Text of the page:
Do. The. Work. Yes, anyone can take off their clothes, but we do it in a way that is artful. Learn the basics and learn them well. Work on your craft before you work on your social media presence. Respect those that came before you. Avoid drama at all costs. Do not engage with it on any social media. Do NOT copy other performers. There are enough ideas to go around. Can’t think of any? Try harder. Do not get into burlesque to make money. The economics of burlesque are topsy turvy. You will spend thousands on a costume and you will not make your money back for quite some time. Your off-stage presence is just as important as your on-stage presence. And finally, T&A is the icing on the cake, but first you need to make a damn good cake.
Where did you grow up and what cities have you lived in? How would you compare the burlesque scenes in those cities?
I grew up in Chicago. I spent all my life there. From 2012 to 2015, I split my time between Chicago and New Orleans. New Orleans is a mystical, magical city. It sucked me in and gave me what I thought I needed at the time. I loved my time there but, in the end, the city wasn’t right for me. Chicago is very grounded in its nature. There is no time for bullshit. It’s cold. There’s pizza to eat. Very meat and potatoes. Ultimately, I committed more to Chicago. Chicago is a tough city. A hard sell. They are conservative so you have to REALLY use baby steps with them. When I started doing burlesque there, there wasn’t anything going on. Now (or there used to be before Corona), there are multiple shows a night. It’s getting to a New York City level. Chicago’s scene tends to be more dance based. By contrast, New Orleans is NOT conservative at all. You have to work really hard to engage them because they’ve seen and done everything. The scene there tends to be a little more DIY. The general public in New Orleans is all about DIY costumes. You’ve heard of Mardi Gras right? So, burlesque is a natural extension of that. Next, I moved to Los Angeles. The weather is AMAZING! I put my time in freezing my booty off in Chicago. I thought, I deserve this! The scene in LA is interesting. You have the ultra-glamour girls, the professional dancers, and your tried and true burlesque performers. It’s all over the map. The pay is not great there because there are SO many people who are in the ‘industry’ so it’s not so easy to jump on a show. I advise performers not to travel to LA for gigs because it’s just not that kind of town. Not like Chicago, New Orleans or NYC. Now, I am coming to Las Vegas in the middle of a pandemic, so there’s not much of a ‘scene’ for anything but I really look forward to coming out to play with all my friends soon! I want to know all the good spots!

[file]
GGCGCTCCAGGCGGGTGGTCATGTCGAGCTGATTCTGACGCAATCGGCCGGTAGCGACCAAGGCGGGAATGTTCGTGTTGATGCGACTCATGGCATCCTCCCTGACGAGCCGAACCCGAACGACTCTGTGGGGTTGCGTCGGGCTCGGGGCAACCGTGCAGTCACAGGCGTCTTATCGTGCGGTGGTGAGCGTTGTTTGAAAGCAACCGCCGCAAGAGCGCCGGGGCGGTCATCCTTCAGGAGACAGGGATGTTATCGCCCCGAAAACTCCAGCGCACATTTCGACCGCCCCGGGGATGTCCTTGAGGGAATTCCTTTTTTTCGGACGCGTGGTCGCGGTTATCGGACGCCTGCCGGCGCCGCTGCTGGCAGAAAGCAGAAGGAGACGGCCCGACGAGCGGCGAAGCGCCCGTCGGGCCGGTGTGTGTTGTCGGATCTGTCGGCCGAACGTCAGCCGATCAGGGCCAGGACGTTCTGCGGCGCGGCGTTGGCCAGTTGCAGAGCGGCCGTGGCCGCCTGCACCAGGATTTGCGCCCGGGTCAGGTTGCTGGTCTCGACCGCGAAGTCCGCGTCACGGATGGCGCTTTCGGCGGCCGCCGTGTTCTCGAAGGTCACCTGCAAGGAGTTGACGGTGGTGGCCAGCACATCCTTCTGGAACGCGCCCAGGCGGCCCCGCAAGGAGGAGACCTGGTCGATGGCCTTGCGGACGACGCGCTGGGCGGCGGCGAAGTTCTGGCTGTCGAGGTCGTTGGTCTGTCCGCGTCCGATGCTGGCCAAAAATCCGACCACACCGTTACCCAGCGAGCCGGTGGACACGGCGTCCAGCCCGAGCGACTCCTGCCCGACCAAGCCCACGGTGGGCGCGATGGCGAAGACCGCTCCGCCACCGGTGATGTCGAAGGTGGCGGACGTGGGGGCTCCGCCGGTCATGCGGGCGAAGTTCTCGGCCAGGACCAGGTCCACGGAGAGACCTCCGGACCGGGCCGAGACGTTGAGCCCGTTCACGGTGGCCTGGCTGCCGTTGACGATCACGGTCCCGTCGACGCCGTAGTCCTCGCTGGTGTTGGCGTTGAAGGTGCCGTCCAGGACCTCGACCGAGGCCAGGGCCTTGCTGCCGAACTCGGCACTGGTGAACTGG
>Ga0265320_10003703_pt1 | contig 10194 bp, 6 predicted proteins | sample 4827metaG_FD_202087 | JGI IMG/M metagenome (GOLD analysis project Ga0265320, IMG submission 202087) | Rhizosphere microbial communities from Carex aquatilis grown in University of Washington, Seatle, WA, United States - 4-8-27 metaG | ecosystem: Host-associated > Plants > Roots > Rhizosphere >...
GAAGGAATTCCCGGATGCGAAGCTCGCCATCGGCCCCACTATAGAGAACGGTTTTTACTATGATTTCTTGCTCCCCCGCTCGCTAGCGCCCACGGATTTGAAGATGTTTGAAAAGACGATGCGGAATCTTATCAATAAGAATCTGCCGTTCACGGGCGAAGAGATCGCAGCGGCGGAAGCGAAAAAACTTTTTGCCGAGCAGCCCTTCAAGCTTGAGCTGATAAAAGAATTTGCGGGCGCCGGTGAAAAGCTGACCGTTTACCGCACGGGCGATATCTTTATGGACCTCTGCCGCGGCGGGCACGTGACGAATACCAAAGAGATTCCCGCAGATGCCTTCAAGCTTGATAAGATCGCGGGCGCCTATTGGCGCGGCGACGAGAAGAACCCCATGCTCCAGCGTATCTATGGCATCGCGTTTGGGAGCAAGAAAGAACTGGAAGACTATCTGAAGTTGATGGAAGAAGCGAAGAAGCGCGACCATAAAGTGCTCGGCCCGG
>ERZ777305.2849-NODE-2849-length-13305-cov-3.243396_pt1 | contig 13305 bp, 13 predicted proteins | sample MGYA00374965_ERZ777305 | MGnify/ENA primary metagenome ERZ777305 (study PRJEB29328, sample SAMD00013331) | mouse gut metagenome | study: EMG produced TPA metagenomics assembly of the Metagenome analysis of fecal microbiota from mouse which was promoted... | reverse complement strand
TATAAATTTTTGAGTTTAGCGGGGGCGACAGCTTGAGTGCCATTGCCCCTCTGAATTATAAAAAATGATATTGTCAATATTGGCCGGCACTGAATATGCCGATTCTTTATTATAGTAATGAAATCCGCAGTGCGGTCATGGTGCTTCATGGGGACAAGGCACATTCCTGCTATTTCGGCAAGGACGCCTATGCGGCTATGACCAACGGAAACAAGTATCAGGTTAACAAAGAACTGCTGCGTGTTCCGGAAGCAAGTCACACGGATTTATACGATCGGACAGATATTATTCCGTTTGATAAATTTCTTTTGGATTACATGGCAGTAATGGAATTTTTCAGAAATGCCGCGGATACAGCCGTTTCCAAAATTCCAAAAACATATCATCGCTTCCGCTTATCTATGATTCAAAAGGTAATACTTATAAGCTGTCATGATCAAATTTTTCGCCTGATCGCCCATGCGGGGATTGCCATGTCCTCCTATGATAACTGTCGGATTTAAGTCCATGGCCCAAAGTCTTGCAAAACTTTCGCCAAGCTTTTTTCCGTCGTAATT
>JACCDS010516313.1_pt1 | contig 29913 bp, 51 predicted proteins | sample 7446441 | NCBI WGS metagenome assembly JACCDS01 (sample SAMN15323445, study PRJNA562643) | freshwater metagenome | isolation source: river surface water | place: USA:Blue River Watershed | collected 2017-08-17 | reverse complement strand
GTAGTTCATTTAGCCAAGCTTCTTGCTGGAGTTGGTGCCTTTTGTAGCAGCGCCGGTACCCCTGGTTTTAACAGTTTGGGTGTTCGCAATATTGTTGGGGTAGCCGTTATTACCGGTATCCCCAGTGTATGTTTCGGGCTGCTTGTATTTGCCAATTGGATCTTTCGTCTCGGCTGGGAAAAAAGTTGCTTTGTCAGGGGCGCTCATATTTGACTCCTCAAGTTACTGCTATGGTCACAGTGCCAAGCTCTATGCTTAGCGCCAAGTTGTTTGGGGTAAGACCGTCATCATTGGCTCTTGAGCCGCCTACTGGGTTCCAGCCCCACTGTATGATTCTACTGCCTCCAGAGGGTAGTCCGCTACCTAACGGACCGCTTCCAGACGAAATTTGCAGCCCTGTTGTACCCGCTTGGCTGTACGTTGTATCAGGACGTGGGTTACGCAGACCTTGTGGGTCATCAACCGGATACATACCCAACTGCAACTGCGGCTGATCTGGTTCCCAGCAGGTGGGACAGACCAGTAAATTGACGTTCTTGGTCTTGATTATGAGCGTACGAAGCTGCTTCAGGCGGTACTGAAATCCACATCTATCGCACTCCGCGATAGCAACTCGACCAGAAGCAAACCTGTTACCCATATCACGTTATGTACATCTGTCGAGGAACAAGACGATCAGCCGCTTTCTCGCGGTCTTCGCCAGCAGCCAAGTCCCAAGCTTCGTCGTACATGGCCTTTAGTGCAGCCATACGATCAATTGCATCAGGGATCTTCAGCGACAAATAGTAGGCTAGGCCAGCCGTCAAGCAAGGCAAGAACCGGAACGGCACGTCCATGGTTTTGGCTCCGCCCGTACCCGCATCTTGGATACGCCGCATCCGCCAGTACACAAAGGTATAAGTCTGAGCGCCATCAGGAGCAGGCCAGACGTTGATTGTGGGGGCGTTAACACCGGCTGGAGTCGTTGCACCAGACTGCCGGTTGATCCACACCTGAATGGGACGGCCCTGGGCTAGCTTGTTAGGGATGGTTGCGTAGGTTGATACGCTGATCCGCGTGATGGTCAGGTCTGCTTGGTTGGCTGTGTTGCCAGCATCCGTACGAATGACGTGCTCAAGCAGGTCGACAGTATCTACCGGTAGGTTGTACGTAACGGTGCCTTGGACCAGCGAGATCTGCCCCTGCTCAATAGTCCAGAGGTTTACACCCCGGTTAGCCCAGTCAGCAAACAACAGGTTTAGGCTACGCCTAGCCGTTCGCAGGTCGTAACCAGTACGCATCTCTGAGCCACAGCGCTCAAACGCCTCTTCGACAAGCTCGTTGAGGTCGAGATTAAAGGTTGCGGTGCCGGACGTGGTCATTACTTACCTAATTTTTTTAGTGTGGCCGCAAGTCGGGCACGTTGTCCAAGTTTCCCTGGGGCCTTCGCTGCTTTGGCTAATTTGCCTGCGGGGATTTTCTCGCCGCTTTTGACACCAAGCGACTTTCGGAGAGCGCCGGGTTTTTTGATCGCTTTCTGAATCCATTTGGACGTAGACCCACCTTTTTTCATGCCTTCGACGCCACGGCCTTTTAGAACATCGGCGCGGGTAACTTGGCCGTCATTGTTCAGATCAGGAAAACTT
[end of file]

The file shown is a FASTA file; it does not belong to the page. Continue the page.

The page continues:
Some people might view Burlesque as objectifying women. How do you respond to that?
I cannot control how others perceive me, but I can control the kind of art I put into the world. I am mindful of my responsibility to present sexuality and sensuality in a way that is intelligent and healthy. There is too much manufactured sexuality in this world and I want to be the antidote to that. I strive to bring vulnerability, authenticity and innovation to the stage. If someone just wants to see me for T&A, that’s fine. But, if someone wants to appreciate the art in a different way, that’s available to them too.
How is Burlesque feminist?
Burlesque has traditionally been an art form that showcases the woman, but now, we’re in an age where gender doesn’t matter. There are performers who are men, trans, non-binary, etc. Burlesque welcomes all that come to it. It is a place to safely own your sexuality and present it in a positive environment. For me personally, I enjoyed the times when I have felt very feminine but I’m now enjoying time feeling very androgynous. Glamdrogynous, really.
Can you tell us about your experience going viral with “Butthoven”?
Butthoven has over 11 million views! This was a silly little idea I had for so long. I’ve always had the ability to do butt cheek isolations and I just thought it would be hilarious if I did it to Beethoven’s 5th symphony while my butt wore a bow tie. I did it in my Chicago club for a Halloween show. Then, one day a few months after that, I was bored and thought I would post it on the internet. Little did I know it would go viral! You just can’t plan for these things. It actually went viral twice. The first was on its own and then the second time was when Miley Cyrus ‘twerked’ with Robin Thicke on an award show. I’ve gotten to travel the world because of my bouncing butt cheeks. I will tell you, it’s annoying it’s not on YouTube because that’s where the money is, but I couldn’t post it up there because of the age restriction. That… and I have been BANNED on YouTube. Yes, banned.
Why were you banned on YouTube??
I’m not quite sure why I was banned on YouTube. There was no warning. I just got an email that I committed SEVERE violations. There was no explanation beyond that. My videos were not beyond what anyone else does. If I had to guess, it was because of a video I posted called ‘Pleasure is Power’. It was a tribute to Andy Warhol’s short film, Blow Job, and to Hedy Lamaar in Ecstasy. In Warhol’s video, a man is receiving pleasure and all you see is his face. I thought I would do the same thing. All you see is my face while I am being pleased. It’s black and white. No sound. I was making a statement when I put it up but I figured if they didn’t like it, they would just take down the video, not take down me! I was wrong. Warhol’s video is still up there though….So, now I am solely on Vimeo.
Based on your public persona, your life looks very glamorous! What does a typical day like for you?
No day is typical, but I am trying for more structure. I start my days by walking my ridiculously cute dogs. Then I come back and make their breakfast. I prepare tea for myself and I sit down and journal. I write down 3 things I’d like to do in the day (answering this interview was on my list today), and I write 3 things that I am grateful for and then I write down an intention. After that, I meditate and breathe. And then, I study. I read from a book and take notes. Right now, I’m reading Pleasure Activism. It discusses Audre Lorde’s Uses of the Erotic: The Erotic as Power. READ IT. Every sentence is a gem of revelation. I try to do this ritual when no one else is awake. It’s just me and the dogs and it’s brilliant. It has changed my life. After all of that, I’ll work, dance, workout, practice my violin, take meetings, etc. As long as I have my quiet time, I’m good the rest of the day. And, also… I wear leggings almost every day. They are glamorous leggings, of course.